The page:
We explored digit coordination during the acceleration phase of a quick lifting movement of a handheld horizontal object. We tested three hypotheses related to: (1) the scaling of mechanical variables produced by the hand with changes in the external load, torque, and moment of inertia; (2) changes in the safety margin for the thumb with both the loading conditions and acceleration; and (3) changes in the indices of synergies. The subjects held a horizontal handle with a prismatic grasp (the thumb acted on top of the handle) and performed series of "very quick" lifting movements to a visual target. Multi-digit synergies were quantified as co-variation indices among elemental variables (forces and moments produced by individual digits). The resultant force scaled with the external load but not torque, while the grip force scaled with the external torque but not load. The safety margin dropped with an increase in acceleration; it also showed changes with the external torque and moment of inertia. Total moment of force was primarily produced by the tangential forces (over 80 %) across all movement phases and loading conditions. The index and little fingers produced close to zero moment with their normal forces, while the middle and ring fingers produced consistent moments due to the reproducible shifts of their centers of pressure. Synergy indices at the upper level of the assumed hierarchy (the task is shared between the thumb and virtual finger - an imagined digit with the action equal to that of the four fingers combined) did not drop with acceleration for the three force vector components and one of the moment vector components. They did drop with acceleration at the lower level (virtual finger action is shared among the four fingers). There was a trade-off between synergy indices computed at the two levels for the three force vector components, but not for the moment of force components. We confirmed specialization of different fingers with respect to different task components in quick manipulation tasks. The findings have implications for hypotheses on the control of voluntary movements involving redundant sets of effectors. Within the referent configuration hypothesis, components of a referent configuration may be adjusted to task mechanical characteristics using simple scaling rules. The neural organization of multi-digit synergies in a hierarchal system is able to selectively protect synergies related to stabilization of some performance variables from detrimental effects of the rate of change of those variables. A large number of apparently redundant elemental variables are not the source of additional computational problems but may be beneficial, allowing the central nervous system to facilitate synergies at both levels of the hierarchy.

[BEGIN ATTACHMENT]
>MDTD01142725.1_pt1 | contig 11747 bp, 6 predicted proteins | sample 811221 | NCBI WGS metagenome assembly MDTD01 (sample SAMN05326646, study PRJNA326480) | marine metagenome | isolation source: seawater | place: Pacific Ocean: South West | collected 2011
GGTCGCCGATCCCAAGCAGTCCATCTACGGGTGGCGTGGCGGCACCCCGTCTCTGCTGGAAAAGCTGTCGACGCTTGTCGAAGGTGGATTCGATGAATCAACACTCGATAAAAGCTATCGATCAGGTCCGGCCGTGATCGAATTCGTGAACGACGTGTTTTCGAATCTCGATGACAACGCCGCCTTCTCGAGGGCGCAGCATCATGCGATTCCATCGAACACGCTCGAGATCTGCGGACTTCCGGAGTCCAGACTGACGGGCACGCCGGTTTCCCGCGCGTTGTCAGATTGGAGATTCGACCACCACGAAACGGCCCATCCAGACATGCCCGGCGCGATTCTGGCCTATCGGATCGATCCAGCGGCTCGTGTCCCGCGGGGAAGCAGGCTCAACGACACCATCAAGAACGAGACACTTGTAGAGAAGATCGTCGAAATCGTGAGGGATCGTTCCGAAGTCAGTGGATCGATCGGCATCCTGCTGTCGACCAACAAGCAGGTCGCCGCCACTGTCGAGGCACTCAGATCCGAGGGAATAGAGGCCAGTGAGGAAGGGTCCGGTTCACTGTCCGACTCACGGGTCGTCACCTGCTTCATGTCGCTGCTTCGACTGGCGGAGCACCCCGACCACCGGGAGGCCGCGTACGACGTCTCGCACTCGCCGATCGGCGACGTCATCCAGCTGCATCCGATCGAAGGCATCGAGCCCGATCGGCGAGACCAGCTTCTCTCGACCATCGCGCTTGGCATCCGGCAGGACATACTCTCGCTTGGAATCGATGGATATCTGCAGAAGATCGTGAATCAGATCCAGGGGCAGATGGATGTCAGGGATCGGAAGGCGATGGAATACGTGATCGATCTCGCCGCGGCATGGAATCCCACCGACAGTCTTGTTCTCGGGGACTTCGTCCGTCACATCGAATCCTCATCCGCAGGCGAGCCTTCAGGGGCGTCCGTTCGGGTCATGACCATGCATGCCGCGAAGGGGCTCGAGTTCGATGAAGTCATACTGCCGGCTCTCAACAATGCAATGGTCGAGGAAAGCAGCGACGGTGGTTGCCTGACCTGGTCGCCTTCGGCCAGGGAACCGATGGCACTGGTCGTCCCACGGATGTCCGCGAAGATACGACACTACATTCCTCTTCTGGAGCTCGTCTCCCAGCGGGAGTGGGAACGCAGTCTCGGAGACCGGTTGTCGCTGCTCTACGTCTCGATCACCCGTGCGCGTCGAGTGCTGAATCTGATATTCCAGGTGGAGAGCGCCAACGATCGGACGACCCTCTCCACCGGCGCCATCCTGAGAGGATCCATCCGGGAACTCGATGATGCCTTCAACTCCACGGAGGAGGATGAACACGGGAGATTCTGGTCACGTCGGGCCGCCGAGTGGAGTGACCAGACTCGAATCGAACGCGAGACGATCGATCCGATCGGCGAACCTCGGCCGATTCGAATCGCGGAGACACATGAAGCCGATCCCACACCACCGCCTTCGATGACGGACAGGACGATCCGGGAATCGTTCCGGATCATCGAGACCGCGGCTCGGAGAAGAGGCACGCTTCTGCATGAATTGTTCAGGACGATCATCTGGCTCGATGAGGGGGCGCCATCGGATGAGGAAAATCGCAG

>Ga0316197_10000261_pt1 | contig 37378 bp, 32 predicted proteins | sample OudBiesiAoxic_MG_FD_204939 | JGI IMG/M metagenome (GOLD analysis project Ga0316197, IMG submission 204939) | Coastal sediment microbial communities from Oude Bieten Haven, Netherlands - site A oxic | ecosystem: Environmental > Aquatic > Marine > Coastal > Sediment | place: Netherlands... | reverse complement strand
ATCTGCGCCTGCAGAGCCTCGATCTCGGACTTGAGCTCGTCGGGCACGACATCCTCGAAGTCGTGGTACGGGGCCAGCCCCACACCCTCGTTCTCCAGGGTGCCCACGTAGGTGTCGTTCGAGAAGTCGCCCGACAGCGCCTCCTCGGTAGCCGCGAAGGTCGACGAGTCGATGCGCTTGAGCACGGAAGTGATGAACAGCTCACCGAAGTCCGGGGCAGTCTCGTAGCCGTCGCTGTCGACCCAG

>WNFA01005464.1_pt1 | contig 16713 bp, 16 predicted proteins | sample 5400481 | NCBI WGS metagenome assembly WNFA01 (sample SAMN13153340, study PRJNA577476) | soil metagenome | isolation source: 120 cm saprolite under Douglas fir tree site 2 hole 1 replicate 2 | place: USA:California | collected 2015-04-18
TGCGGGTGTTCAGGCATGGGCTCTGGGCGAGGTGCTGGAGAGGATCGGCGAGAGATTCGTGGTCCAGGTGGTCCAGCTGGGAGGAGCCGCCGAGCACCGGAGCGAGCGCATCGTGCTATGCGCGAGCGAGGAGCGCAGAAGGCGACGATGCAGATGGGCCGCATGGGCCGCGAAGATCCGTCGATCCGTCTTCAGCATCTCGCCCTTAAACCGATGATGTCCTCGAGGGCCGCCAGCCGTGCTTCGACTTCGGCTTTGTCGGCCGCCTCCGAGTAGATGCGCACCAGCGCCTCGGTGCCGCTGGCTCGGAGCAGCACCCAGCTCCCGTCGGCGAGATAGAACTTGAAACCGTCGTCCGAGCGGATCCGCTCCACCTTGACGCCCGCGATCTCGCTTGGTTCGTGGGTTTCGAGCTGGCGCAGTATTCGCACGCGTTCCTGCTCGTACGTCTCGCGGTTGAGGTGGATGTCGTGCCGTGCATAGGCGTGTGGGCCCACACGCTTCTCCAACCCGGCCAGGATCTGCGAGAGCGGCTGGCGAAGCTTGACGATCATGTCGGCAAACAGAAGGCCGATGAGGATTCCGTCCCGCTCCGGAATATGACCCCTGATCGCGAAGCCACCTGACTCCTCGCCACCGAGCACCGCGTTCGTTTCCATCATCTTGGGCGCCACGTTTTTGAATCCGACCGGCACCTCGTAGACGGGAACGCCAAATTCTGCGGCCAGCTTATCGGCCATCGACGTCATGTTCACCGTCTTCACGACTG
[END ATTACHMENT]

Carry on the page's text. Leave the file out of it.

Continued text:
All Science Journal Classification (ASJC) codes